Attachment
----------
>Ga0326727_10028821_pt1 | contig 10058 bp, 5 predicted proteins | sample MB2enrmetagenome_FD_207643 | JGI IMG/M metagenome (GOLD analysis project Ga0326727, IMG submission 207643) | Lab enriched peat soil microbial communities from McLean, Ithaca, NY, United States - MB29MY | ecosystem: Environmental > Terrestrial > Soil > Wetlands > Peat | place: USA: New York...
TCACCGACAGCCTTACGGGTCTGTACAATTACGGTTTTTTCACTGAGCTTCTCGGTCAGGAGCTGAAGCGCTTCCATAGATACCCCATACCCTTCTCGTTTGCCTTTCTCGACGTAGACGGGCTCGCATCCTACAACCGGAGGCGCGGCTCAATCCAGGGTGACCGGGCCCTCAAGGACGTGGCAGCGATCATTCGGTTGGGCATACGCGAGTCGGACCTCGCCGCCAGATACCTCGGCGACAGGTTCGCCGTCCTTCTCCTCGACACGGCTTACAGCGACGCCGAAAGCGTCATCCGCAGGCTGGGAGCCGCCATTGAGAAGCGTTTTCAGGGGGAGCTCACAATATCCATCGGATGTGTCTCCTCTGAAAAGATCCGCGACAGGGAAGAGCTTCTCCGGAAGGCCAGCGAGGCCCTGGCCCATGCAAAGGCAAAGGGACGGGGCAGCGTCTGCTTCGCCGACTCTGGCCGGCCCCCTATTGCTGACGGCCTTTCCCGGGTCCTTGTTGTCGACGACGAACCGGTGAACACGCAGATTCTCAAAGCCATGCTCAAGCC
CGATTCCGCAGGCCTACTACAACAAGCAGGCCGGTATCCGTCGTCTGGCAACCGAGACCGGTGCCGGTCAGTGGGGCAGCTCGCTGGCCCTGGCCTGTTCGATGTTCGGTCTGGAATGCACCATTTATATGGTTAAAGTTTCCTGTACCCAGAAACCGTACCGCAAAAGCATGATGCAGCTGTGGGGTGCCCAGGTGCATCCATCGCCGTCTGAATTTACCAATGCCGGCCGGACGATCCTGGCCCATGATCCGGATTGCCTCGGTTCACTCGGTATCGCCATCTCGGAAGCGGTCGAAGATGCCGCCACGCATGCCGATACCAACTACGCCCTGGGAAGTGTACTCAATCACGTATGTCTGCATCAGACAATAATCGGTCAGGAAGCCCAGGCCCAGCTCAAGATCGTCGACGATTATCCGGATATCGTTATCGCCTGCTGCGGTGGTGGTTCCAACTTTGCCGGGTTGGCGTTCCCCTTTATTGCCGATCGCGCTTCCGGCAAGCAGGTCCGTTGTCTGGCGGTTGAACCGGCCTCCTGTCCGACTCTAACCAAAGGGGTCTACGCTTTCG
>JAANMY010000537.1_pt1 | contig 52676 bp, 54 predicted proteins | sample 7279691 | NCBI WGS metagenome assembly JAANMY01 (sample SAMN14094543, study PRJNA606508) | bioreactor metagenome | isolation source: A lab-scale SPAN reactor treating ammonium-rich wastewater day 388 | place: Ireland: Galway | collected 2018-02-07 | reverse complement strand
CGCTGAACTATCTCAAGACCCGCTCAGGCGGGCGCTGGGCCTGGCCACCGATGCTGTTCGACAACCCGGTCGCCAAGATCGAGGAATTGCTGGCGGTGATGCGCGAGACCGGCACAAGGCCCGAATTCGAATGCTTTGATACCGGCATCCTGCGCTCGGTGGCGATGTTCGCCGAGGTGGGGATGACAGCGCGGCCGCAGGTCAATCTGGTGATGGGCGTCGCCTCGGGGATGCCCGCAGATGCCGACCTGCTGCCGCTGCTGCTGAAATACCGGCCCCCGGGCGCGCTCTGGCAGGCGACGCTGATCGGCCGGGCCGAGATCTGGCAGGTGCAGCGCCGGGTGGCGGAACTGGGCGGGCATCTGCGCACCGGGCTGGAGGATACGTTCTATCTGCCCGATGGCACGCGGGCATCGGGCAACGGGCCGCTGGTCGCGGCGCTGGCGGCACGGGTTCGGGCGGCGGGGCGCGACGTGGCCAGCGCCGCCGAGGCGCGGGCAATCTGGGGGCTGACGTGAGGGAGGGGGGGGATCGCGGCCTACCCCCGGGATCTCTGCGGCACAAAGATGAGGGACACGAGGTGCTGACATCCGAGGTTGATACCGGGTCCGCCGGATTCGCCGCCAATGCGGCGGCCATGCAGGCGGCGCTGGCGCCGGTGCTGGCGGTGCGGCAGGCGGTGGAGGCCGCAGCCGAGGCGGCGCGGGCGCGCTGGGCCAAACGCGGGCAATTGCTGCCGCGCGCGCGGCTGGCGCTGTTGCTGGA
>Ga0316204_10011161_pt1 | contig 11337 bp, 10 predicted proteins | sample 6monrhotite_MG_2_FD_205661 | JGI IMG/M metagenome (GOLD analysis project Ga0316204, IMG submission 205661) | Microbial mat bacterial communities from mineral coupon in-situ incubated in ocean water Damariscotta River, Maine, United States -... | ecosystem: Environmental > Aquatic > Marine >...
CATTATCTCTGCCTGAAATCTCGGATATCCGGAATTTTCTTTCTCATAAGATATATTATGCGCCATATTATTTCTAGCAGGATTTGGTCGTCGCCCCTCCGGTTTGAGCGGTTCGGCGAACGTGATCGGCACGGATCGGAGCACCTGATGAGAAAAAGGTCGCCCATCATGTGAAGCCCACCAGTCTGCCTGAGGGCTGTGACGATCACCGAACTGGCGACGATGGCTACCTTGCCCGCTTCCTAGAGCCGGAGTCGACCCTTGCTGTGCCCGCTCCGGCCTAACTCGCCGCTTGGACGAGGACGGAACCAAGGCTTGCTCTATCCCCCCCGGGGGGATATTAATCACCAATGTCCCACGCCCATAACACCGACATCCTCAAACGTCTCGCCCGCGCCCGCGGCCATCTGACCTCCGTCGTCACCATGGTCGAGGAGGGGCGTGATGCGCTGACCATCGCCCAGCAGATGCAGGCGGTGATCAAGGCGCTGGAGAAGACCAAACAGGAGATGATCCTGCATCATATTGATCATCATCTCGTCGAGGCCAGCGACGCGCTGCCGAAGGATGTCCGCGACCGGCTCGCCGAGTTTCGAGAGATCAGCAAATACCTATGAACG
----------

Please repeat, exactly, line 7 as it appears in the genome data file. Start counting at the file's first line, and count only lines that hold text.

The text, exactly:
CATTATCTCTGCCTGAAATCTCGGATATCCGGAATTTTCTTTCTCATAAGATATATTATGCGCCATATTATTTCTAGCAGGATTTGGTCGTCGCCCCTCCGGTTTGAGCGGTTCGGCGAACGTGATCGGCACGGATCGGAGCACCTGATGAGAAAAAGGTCGCCCATCATGTGAAGCCCACCAGTCTGCCTGAGGGCTGTGACGATCACCGAACTGGCGACGATGGCTACCTTGCCCGCTTCCTAGAGCCGGAGTCGACCCTTGCTGTGCCCGCTCCGGCCTAACTCGCCGCTTGGACGAGGACGGAACCAAGGCTTGCTCTATCCCCCCCGGGGGGATATTAATCACCAATGTCCCACGCCCATAACACCGACATCCTCAAACGTCTCGCCCGCGCCCGCGGCCATCTGACCTCCGTCGTCACCATGGTCGAGGAGGGGCGTGATGCGCTGACCATCGCCCAGCAGATGCAGGCGGTGATCAAGGCGCTGGAGAAGACCAAACAGGAGATGATCCTGCATCATATTGATCATCATCTCGTCGAGGCCAGCGACGCGCTGCCGAAGGATGTCCGCGACCGGCTCGCCGAGTTTCGAGAGATCAGCAAATACCTATGAACG